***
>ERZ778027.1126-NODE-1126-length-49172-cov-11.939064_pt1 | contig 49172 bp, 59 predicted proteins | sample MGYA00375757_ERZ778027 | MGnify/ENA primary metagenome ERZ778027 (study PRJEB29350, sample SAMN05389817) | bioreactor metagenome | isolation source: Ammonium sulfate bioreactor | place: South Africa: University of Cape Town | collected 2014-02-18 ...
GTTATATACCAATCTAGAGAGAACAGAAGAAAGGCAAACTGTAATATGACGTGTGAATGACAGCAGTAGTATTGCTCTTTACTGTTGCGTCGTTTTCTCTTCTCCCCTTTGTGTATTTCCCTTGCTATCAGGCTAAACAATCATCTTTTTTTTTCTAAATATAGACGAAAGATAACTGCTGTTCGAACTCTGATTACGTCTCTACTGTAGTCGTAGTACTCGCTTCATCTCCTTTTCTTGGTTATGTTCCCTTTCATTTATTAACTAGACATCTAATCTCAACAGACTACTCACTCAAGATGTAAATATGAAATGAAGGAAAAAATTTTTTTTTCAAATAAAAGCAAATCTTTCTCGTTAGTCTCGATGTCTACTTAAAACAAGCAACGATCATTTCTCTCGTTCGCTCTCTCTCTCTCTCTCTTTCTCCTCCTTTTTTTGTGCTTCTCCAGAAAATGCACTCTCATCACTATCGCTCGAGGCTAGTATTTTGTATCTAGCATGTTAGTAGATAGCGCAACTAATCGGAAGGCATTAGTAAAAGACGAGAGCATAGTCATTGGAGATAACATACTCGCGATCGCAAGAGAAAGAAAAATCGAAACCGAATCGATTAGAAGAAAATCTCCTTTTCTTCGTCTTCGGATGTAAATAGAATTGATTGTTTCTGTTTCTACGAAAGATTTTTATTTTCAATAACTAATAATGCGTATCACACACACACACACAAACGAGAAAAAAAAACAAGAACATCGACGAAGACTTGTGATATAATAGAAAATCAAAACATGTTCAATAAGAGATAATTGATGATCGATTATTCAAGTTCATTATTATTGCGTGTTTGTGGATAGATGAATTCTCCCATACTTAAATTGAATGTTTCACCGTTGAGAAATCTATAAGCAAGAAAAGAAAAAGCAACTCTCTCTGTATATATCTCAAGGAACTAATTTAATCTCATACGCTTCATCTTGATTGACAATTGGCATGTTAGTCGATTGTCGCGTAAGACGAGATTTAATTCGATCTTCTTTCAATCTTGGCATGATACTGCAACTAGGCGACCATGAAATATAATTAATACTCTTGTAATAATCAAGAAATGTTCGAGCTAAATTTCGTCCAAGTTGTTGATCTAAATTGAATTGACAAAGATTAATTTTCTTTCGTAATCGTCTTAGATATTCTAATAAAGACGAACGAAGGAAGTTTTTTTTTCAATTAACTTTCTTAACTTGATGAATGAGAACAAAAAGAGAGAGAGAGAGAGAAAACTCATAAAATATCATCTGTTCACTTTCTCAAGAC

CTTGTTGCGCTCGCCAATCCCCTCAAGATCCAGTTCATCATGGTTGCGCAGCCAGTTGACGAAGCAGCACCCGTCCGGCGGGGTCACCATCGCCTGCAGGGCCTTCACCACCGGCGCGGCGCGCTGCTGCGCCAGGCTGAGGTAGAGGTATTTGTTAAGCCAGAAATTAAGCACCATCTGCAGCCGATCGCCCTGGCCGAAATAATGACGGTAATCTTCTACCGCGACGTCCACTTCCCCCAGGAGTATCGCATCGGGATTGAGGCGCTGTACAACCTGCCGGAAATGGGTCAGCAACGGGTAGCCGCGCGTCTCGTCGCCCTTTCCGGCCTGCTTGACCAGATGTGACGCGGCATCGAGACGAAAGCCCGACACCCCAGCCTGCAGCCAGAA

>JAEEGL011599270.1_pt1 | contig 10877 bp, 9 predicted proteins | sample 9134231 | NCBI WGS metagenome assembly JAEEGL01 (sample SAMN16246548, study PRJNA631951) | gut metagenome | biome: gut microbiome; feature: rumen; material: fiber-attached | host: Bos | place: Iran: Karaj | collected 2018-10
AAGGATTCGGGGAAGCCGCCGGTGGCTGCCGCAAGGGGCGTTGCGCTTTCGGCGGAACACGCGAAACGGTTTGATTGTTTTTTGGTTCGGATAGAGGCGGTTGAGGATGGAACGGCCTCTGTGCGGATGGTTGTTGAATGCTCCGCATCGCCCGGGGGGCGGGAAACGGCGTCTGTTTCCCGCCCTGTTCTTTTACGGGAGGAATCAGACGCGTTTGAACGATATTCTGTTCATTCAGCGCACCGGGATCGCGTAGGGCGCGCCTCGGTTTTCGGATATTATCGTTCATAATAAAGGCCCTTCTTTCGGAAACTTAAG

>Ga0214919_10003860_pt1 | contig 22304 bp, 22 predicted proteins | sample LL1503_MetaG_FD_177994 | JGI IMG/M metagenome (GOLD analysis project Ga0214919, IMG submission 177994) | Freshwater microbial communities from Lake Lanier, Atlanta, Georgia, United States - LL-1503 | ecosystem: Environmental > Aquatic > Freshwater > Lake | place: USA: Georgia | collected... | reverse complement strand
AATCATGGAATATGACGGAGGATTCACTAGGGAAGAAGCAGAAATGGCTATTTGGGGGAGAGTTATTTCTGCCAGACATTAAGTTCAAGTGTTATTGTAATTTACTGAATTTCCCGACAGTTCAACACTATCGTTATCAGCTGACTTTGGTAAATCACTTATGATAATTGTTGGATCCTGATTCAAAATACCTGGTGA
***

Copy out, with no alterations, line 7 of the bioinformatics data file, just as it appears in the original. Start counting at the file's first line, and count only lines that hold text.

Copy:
AATCATGGAATATGACGGAGGATTCACTAGGGAAGAAGCAGAAATGGCTATTTGGGGGAGAGTTATTTCTGCCAGACATTAAGTTCAAGTGTTATTGTAATTTACTGAATTTCCCGACAGTTCAACACTATCGTTATCAGCTGACTTTGGTAAATCACTTATGATAATTGTTGGATCCTGATTCAAAATACCTGGTGA